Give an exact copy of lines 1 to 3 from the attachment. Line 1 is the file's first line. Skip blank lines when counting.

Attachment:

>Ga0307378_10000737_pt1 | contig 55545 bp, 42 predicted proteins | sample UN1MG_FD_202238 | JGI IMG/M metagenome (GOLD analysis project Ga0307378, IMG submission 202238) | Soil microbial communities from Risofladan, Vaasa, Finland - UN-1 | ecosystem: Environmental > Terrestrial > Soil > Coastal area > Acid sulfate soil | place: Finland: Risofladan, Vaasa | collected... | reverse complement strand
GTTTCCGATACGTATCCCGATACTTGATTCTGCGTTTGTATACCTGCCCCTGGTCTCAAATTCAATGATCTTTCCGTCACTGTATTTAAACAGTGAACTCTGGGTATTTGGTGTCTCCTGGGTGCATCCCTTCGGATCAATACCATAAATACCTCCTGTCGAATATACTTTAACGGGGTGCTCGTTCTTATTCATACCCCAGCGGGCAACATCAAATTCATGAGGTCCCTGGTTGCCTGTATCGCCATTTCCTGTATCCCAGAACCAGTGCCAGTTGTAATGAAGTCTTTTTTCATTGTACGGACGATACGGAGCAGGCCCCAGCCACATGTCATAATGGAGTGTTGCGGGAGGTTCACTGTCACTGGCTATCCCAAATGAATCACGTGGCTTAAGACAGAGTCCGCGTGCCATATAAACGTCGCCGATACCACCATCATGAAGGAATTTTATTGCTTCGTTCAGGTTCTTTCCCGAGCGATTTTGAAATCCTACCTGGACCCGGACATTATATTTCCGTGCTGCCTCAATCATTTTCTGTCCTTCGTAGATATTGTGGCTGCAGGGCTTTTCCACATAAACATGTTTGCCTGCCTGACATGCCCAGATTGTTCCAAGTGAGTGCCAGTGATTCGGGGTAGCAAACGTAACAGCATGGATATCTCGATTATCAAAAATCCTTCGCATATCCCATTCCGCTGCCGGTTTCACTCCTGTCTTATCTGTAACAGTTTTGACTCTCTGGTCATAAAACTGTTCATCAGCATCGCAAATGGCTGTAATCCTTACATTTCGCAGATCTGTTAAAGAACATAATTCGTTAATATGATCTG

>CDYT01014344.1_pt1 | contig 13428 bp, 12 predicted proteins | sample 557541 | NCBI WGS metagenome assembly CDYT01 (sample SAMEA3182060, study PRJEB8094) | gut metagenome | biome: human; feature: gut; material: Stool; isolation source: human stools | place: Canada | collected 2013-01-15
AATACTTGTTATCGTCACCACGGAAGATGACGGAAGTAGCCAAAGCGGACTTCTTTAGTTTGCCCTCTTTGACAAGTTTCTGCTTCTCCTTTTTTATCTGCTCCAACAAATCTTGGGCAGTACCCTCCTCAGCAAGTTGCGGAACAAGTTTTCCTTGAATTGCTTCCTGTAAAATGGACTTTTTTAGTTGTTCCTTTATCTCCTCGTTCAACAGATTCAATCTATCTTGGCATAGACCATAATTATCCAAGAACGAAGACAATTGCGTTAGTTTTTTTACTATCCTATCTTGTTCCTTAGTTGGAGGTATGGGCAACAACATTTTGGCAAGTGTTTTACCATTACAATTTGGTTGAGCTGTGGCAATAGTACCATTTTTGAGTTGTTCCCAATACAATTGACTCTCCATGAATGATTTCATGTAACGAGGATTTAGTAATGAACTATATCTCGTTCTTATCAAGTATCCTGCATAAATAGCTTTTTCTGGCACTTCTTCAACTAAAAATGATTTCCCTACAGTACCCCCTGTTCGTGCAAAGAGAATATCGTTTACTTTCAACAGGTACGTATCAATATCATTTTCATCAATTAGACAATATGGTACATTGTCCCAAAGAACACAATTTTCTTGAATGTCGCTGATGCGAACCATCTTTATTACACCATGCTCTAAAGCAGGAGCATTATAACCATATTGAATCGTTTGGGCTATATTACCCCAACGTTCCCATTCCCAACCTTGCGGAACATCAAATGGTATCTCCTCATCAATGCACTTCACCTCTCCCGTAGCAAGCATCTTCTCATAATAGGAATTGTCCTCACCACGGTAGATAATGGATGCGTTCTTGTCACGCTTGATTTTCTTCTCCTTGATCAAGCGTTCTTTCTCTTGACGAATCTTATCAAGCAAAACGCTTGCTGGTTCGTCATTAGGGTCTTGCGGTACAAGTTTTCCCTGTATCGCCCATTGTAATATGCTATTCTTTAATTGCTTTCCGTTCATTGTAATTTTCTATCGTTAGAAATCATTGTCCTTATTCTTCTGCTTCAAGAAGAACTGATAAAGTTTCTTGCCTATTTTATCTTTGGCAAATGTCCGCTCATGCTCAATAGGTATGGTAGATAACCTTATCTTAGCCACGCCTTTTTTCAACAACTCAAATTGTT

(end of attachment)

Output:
>Ga0307378_10000737_pt1 | contig 55545 bp, 42 predicted proteins | sample UN1MG_FD_202238 | JGI IMG/M metagenome (GOLD analysis project Ga0307378, IMG submission 202238) | Soil microbial communities from Risofladan, Vaasa, Finland - UN-1 | ecosystem: Environmental > Terrestrial > Soil > Coastal area > Acid sulfate soil | place: Finland: Risofladan, Vaasa | collected... | reverse complement strand
GTTTCCGATACGTATCCCGATACTTGATTCTGCGTTTGTATACCTGCCCCTGGTCTCAAATTCAATGATCTTTCCGTCACTGTATTTAAACAGTGAACTCTGGGTATTTGGTGTCTCCTGGGTGCATCCCTTCGGATCAATACCATAAATACCTCCTGTCGAATATACTTTAACGGGGTGCTCGTTCTTATTCATACCCCAGCGGGCAACATCAAATTCATGAGGTCCCTGGTTGCCTGTATCGCCATTTCCTGTATCCCAGAACCAGTGCCAGTTGTAATGAAGTCTTTTTTCATTGTACGGACGATACGGAGCAGGCCCCAGCCACATGTCATAATGGAGTGTTGCGGGAGGTTCACTGTCACTGGCTATCCCAAATGAATCACGTGGCTTAAGACAGAGTCCGCGTGCCATATAAACGTCGCCGATACCACCATCATGAAGGAATTTTATTGCTTCGTTCAGGTTCTTTCCCGAGCGATTTTGAAATCCTACCTGGACCCGGACATTATATTTCCGTGCTGCCTCAATCATTTTCTGTCCTTCGTAGATATTGTGGCTGCAGGGCTTTTCCACATAAACATGTTTGCCTGCCTGACATGCCCAGATTGTTCCAAGTGAGTGCCAGTGATTCGGGGTAGCAAACGTAACAGCATGGATATCTCGATTATCAAAAATCCTTCGCATATCCCATTCCGCTGCCGGTTTCACTCCTGTCTTATCTGTAACAGTTTTGACTCTCTGGTCATAAAACTGTTCATCAGCATCGCAAATGGCTGTAATCCTTACATTTCGCAGATCTGTTAAAGAACATAATTCGTTAATATGATCTG

>CDYT01014344.1_pt1 | contig 13428 bp, 12 predicted proteins | sample 557541 | NCBI WGS metagenome assembly CDYT01 (sample SAMEA3182060, study PRJEB8094) | gut metagenome | biome: human; feature: gut; material: Stool; isolation source: human stools | place: Canada | collected 2013-01-15